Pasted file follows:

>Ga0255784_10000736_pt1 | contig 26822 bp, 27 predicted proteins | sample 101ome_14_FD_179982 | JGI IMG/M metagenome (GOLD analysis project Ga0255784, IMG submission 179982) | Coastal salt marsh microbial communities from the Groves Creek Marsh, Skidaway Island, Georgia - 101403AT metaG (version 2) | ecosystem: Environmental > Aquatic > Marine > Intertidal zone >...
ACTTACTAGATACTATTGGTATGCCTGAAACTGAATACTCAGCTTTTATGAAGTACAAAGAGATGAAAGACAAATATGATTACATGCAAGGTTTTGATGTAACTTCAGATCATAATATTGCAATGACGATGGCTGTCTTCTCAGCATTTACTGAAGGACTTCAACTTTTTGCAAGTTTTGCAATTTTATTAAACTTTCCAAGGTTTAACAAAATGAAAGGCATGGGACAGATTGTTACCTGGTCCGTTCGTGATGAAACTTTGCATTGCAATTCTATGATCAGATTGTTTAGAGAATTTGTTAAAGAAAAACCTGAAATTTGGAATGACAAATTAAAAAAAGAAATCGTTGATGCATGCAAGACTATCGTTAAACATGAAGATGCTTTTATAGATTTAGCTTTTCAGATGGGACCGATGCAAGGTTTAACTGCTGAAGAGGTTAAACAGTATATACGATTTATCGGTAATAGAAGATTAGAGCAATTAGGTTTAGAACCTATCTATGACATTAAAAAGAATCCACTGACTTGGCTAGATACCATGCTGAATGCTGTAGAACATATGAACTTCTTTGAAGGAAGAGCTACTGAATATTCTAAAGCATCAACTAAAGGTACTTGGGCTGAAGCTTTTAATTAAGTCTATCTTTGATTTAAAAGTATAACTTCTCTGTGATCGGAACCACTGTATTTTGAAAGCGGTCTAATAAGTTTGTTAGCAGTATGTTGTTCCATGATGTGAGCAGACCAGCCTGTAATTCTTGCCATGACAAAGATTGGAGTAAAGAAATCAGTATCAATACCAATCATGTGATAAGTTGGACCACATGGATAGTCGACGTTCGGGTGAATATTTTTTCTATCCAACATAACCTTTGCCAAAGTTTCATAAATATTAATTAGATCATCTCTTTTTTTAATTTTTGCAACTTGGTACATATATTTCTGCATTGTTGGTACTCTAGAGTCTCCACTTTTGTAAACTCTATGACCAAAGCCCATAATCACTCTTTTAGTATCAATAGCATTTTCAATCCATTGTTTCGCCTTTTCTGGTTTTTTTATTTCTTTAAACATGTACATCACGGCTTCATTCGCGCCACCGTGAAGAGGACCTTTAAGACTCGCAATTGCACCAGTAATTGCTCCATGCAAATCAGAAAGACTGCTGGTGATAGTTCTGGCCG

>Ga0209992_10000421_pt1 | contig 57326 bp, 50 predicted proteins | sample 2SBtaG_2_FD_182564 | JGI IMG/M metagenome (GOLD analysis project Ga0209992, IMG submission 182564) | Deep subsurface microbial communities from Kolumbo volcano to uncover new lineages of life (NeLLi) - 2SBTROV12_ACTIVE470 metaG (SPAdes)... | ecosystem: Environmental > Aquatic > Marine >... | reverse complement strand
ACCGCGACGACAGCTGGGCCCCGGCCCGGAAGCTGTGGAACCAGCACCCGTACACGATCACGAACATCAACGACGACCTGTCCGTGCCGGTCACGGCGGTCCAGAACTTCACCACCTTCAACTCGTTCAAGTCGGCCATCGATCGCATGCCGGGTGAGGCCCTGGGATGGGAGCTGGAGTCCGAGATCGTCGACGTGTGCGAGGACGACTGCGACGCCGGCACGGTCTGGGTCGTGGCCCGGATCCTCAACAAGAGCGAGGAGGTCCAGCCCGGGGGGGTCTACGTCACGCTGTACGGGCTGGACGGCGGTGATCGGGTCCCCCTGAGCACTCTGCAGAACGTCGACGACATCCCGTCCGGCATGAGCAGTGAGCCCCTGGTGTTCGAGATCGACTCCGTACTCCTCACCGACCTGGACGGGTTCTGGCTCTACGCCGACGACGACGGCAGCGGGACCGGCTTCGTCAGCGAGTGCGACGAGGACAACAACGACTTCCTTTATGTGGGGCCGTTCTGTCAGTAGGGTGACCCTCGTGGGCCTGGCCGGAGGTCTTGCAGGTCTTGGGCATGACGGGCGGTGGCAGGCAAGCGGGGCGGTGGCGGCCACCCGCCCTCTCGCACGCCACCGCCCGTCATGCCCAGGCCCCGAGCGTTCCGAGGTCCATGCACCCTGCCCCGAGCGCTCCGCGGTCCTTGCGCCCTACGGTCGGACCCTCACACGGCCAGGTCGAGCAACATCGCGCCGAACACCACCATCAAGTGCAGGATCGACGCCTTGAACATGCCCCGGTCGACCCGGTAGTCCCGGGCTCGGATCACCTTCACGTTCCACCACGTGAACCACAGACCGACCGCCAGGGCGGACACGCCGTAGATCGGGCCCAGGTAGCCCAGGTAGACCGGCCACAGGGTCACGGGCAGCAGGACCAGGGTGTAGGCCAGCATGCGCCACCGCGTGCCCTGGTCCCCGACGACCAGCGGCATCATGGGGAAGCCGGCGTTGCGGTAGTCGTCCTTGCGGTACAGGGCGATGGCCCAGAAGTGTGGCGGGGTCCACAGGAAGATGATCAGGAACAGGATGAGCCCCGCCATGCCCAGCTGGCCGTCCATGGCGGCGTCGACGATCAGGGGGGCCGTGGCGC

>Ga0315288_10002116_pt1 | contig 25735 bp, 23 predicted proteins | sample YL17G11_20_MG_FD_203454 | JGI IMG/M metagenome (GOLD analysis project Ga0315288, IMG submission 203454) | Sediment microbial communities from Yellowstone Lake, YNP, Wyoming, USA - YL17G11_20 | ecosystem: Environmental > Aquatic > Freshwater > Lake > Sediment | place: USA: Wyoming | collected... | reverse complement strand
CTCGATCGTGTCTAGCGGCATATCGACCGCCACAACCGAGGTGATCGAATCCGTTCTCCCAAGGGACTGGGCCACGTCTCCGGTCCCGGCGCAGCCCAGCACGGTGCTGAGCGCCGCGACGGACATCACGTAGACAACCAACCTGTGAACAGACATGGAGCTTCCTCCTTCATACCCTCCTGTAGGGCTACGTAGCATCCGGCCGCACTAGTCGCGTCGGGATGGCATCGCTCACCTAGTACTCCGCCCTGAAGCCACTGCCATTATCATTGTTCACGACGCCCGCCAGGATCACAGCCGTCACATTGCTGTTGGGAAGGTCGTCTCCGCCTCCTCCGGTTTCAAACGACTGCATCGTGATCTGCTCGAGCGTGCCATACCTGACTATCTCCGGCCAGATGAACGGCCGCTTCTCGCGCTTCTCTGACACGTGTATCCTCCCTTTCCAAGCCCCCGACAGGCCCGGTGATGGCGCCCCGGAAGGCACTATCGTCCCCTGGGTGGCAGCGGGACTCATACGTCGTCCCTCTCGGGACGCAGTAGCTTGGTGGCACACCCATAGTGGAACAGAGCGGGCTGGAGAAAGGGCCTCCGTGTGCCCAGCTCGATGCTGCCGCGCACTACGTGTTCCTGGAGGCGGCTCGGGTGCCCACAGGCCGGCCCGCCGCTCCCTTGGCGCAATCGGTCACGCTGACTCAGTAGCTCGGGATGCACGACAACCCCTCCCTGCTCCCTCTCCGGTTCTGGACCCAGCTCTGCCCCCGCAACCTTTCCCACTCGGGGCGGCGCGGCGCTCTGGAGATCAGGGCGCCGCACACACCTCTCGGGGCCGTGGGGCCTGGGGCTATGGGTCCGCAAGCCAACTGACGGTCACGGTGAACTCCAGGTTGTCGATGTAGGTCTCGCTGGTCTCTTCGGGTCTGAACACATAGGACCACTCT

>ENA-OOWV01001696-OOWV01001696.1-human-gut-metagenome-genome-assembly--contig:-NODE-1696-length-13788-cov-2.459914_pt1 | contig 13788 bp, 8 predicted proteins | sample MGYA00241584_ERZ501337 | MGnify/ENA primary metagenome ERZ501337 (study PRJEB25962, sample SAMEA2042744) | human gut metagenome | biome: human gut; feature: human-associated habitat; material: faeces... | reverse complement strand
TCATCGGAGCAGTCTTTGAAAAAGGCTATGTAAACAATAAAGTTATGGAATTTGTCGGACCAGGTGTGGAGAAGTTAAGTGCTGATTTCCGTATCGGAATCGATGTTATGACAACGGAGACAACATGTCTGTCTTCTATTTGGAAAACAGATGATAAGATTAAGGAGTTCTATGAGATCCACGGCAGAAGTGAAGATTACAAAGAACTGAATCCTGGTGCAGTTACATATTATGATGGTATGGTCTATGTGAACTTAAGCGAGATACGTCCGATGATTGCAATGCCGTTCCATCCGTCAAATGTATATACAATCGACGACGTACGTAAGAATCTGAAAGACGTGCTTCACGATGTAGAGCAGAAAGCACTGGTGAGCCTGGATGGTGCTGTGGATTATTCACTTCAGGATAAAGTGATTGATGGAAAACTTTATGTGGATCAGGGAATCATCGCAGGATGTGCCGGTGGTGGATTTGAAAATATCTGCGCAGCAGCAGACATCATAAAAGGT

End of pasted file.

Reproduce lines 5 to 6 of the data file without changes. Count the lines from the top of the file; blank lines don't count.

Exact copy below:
>Ga0315288_10002116_pt1 | contig 25735 bp, 23 predicted proteins | sample YL17G11_20_MG_FD_203454 | JGI IMG/M metagenome (GOLD analysis project Ga0315288, IMG submission 203454) | Sediment microbial communities from Yellowstone Lake, YNP, Wyoming, USA - YL17G11_20 | ecosystem: Environmental > Aquatic > Freshwater > Lake > Sediment | place: USA: Wyoming | collected... | reverse complement strand
CTCGATCGTGTCTAGCGGCATATCGACCGCCACAACCGAGGTGATCGAATCCGTTCTCCCAAGGGACTGGGCCACGTCTCCGGTCCCGGCGCAGCCCAGCACGGTGCTGAGCGCCGCGACGGACATCACGTAGACAACCAACCTGTGAACAGACATGGAGCTTCCTCCTTCATACCCTCCTGTAGGGCTACGTAGCATCCGGCCGCACTAGTCGCGTCGGGATGGCATCGCTCACCTAGTACTCCGCCCTGAAGCCACTGCCATTATCATTGTTCACGACGCCCGCCAGGATCACAGCCGTCACATTGCTGTTGGGAAGGTCGTCTCCGCCTCCTCCGGTTTCAAACGACTGCATCGTGATCTGCTCGAGCGTGCCATACCTGACTATCTCCGGCCAGATGAACGGCCGCTTCTCGCGCTTCTCTGACACGTGTATCCTCCCTTTCCAAGCCCCCGACAGGCCCGGTGATGGCGCCCCGGAAGGCACTATCGTCCCCTGGGTGGCAGCGGGACTCATACGTCGTCCCTCTCGGGACGCAGTAGCTTGGTGGCACACCCATAGTGGAACAGAGCGGGCTGGAGAAAGGGCCTCCGTGTGCCCAGCTCGATGCTGCCGCGCACTACGTGTTCCTGGAGGCGGCTCGGGTGCCCACAGGCCGGCCCGCCGCTCCCTTGGCGCAATCGGTCACGCTGACTCAGTAGCTCGGGATGCACGACAACCCCTCCCTGCTCCCTCTCCGGTTCTGGACCCAGCTCTGCCCCCGCAACCTTTCCCACTCGGGGCGGCGCGGCGCTCTGGAGATCAGGGCGCCGCACACACCTCTCGGGGCCGTGGGGCCTGGGGCTATGGGTCCGCAAGCCAACTGACGGTCACGGTGAACTCCAGGTTGTCGATGTAGGTCTCGCTGGTCTCTTCGGGTCTGAACACATAGGACCACTCT